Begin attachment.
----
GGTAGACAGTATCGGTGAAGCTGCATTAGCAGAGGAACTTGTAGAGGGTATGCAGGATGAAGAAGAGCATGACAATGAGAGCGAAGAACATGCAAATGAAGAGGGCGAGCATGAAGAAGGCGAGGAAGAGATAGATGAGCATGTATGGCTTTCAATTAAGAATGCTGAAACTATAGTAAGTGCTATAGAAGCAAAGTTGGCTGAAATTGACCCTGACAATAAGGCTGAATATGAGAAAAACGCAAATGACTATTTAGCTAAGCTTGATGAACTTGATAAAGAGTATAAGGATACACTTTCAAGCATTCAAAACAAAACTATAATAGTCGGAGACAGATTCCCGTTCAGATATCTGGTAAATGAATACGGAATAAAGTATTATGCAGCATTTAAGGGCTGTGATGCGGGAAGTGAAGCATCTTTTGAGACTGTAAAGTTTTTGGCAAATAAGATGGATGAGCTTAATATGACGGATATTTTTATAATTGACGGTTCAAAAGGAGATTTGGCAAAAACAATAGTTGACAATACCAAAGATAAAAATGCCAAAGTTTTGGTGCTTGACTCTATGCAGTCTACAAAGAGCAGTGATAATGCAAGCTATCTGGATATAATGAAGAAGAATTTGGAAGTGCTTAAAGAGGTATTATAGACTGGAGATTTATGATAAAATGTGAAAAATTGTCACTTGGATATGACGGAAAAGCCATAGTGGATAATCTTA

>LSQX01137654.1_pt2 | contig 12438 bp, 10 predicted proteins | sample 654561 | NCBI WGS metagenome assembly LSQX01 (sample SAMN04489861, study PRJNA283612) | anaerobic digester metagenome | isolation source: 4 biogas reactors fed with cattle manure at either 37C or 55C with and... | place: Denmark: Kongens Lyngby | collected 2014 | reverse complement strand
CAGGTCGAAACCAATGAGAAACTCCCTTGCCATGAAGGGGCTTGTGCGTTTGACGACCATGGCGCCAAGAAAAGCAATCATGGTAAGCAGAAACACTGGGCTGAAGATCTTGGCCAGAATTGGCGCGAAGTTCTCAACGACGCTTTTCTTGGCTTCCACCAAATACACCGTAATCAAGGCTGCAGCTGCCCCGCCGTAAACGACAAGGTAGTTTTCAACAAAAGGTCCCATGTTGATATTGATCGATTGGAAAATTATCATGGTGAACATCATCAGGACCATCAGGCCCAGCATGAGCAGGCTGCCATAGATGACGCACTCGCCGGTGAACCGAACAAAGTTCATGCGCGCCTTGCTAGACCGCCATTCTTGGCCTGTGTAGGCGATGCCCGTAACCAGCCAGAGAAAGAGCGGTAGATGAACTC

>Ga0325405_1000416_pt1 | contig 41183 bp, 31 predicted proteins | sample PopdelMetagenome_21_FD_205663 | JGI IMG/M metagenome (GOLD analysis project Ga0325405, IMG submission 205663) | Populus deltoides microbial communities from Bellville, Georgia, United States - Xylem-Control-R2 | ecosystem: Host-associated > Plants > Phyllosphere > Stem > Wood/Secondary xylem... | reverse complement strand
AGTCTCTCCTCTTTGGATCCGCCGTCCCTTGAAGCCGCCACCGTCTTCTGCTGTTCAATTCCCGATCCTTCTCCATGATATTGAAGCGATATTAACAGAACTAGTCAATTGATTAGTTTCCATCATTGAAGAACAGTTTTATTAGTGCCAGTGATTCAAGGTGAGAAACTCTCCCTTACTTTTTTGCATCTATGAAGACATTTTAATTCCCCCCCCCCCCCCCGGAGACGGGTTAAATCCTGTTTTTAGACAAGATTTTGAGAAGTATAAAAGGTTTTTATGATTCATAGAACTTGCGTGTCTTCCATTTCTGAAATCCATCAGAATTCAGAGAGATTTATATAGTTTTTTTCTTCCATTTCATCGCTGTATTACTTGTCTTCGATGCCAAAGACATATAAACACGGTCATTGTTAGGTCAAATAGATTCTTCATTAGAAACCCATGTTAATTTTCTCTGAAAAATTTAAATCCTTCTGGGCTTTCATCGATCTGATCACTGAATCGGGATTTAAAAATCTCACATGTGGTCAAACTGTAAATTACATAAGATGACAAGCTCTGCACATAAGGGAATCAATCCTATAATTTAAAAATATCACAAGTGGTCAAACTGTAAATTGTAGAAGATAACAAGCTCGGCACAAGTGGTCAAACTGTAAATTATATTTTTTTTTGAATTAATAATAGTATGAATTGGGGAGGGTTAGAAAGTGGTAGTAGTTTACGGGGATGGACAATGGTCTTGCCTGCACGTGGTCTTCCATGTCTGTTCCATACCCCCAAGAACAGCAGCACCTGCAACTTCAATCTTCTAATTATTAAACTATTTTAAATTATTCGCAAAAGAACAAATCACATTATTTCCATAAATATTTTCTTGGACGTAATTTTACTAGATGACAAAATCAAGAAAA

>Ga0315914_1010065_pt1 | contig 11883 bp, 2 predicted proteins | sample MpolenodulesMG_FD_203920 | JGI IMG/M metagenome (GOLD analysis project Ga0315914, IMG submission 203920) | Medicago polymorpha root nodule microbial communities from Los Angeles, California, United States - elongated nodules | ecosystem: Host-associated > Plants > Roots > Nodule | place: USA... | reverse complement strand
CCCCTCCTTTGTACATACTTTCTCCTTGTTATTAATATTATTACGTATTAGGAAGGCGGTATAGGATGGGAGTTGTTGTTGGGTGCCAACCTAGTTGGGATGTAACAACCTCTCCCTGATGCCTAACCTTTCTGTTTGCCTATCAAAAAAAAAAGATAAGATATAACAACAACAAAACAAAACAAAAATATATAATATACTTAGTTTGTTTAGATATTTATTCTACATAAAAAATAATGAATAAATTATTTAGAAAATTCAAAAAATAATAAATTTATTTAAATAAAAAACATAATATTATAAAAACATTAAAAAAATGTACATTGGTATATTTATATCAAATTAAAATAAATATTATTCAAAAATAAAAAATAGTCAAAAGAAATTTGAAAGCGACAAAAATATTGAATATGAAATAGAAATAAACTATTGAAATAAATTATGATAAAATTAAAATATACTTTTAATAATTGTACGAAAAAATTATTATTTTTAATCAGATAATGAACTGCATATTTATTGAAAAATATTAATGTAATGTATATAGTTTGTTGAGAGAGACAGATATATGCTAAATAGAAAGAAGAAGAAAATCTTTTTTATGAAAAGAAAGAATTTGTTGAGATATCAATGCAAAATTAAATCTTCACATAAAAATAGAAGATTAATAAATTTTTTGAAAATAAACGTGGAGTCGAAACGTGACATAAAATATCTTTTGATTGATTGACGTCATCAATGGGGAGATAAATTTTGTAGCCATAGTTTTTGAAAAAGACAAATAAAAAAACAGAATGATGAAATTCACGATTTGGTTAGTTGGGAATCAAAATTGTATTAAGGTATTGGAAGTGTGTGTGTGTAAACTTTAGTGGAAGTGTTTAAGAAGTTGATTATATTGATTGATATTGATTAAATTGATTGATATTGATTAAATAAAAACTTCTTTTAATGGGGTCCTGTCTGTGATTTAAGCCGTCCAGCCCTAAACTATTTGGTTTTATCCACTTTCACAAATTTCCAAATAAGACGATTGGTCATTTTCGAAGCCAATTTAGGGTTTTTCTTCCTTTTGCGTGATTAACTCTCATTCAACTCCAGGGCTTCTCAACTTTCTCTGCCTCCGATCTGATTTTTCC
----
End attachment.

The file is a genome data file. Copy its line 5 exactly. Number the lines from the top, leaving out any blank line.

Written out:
AGTCTCTCCTCTTTGGATCCGCCGTCCCTTGAAGCCGCCACCGTCTTCTGCTGTTCAATTCCCGATCCTTCTCCATGATATTGAAGCGATATTAACAGAACTAGTCAATTGATTAGTTTCCATCATTGAAGAACAGTTTTATTAGTGCCAGTGATTCAAGGTGAGAAACTCTCCCTTACTTTTTTGCATCTATGAAGACATTTTAATTCCCCCCCCCCCCCCCGGAGACGGGTTAAATCCTGTTTTTAGACAAGATTTTGAGAAGTATAAAAGGTTTTTATGATTCATAGAACTTGCGTGTCTTCCATTTCTGAAATCCATCAGAATTCAGAGAGATTTATATAGTTTTTTTCTTCCATTTCATCGCTGTATTACTTGTCTTCGATGCCAAAGACATATAAACACGGTCATTGTTAGGTCAAATAGATTCTTCATTAGAAACCCATGTTAATTTTCTCTGAAAAATTTAAATCCTTCTGGGCTTTCATCGATCTGATCACTGAATCGGGATTTAAAAATCTCACATGTGGTCAAACTGTAAATTACATAAGATGACAAGCTCTGCACATAAGGGAATCAATCCTATAATTTAAAAATATCACAAGTGGTCAAACTGTAAATTGTAGAAGATAACAAGCTCGGCACAAGTGGTCAAACTGTAAATTATATTTTTTTTTGAATTAATAATAGTATGAATTGGGGAGGGTTAGAAAGTGGTAGTAGTTTACGGGGATGGACAATGGTCTTGCCTGCACGTGGTCTTCCATGTCTGTTCCATACCCCCAAGAACAGCAGCACCTGCAACTTCAATCTTCTAATTATTAAACTATTTTAAATTATTCGCAAAAGAACAAATCACATTATTTCCATAAATATTTTCTTGGACGTAATTTTACTAGATGACAAAATCAAGAAAA